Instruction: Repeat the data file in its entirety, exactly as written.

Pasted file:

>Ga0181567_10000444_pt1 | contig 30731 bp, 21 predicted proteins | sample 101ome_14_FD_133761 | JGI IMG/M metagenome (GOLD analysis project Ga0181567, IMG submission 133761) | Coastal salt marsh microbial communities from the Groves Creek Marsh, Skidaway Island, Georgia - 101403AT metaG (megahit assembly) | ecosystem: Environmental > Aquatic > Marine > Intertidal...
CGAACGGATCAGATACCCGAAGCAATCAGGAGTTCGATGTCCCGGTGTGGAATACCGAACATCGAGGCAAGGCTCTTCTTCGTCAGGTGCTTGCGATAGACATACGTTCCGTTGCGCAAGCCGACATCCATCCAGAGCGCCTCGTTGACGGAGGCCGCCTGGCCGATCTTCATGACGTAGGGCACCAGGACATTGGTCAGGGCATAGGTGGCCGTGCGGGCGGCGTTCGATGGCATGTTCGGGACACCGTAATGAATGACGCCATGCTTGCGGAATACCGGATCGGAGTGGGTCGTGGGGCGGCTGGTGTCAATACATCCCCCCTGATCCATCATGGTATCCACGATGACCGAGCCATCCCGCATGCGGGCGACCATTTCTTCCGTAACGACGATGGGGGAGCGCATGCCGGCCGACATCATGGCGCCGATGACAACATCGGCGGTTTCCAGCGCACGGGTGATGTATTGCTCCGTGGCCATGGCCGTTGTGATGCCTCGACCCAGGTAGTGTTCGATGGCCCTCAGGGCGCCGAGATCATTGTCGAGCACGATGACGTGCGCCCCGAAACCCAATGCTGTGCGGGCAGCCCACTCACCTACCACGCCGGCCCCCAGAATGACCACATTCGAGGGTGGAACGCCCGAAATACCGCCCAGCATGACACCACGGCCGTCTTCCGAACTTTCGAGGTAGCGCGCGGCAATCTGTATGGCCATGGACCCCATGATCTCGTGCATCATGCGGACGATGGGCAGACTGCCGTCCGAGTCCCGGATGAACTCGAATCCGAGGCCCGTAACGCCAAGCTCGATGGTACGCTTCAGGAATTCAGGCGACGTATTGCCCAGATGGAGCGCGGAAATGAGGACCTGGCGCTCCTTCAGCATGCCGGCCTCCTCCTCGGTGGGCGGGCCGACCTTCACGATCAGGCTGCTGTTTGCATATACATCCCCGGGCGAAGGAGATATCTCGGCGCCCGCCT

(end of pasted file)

>Ga0181567_10000444_pt1 | contig 30731 bp, 21 predicted proteins | sample 101ome_14_FD_133761 | JGI IMG/M metagenome (GOLD analysis project Ga0181567, IMG submission 133761) | Coastal salt marsh microbial communities from the Groves Creek Marsh, Skidaway Island, Georgia - 101403AT metaG (megahit assembly) | ecosystem: Environmental > Aquatic > Marine > Intertidal...
CGAACGGATCAGATACCCGAAGCAATCAGGAGTTCGATGTCCCGGTGTGGAATACCGAACATCGAGGCAAGGCTCTTCTTCGTCAGGTGCTTGCGATAGACATACGTTCCGTTGCGCAAGCCGACATCCATCCAGAGCGCCTCGTTGACGGAGGCCGCCTGGCCGATCTTCATGACGTAGGGCACCAGGACATTGGTCAGGGCATAGGTGGCCGTGCGGGCGGCGTTCGATGGCATGTTCGGGACACCGTAATGAATGACGCCATGCTTGCGGAATACCGGATCGGAGTGGGTCGTGGGGCGGCTGGTGTCAATACATCCCCCCTGATCCATCATGGTATCCACGATGACCGAGCCATCCCGCATGCGGGCGACCATTTCTTCCGTAACGACGATGGGGGAGCGCATGCCGGCCGACATCATGGCGCCGATGACAACATCGGCGGTTTCCAGCGCACGGGTGATGTATTGCTCCGTGGCCATGGCCGTTGTGATGCCTCGACCCAGGTAGTGTTCGATGGCCCTCAGGGCGCCGAGATCATTGTCGAGCACGATGACGTGCGCCCCGAAACCCAATGCTGTGCGGGCAGCCCACTCACCTACCACGCCGGCCCCCAGAATGACCACATTCGAGGGTGGAACGCCCGAAATACCGCCCAGCATGACACCACGGCCGTCTTCCGAACTTTCGAGGTAGCGCGCGGCAATCTGTATGGCCATGGACCCCATGATCTCGTGCATCATGCGGACGATGGGCAGACTGCCGTCCGAGTCCCGGATGAACTCGAATCCGAGGCCCGTAACGCCAAGCTCGATGGTACGCTTCAGGAATTCAGGCGACGTATTGCCCAGATGGAGCGCGGAAATGAGGACCTGGCGCTCCTTCAGCATGCCGGCCTCCTCCTCGGTGGGCGGGCCGACCTTCACGATCAGGCTGCTGTTTGCATATACATCCCCGGGCGAAGGAGATATCTCGGCGCCCGCCT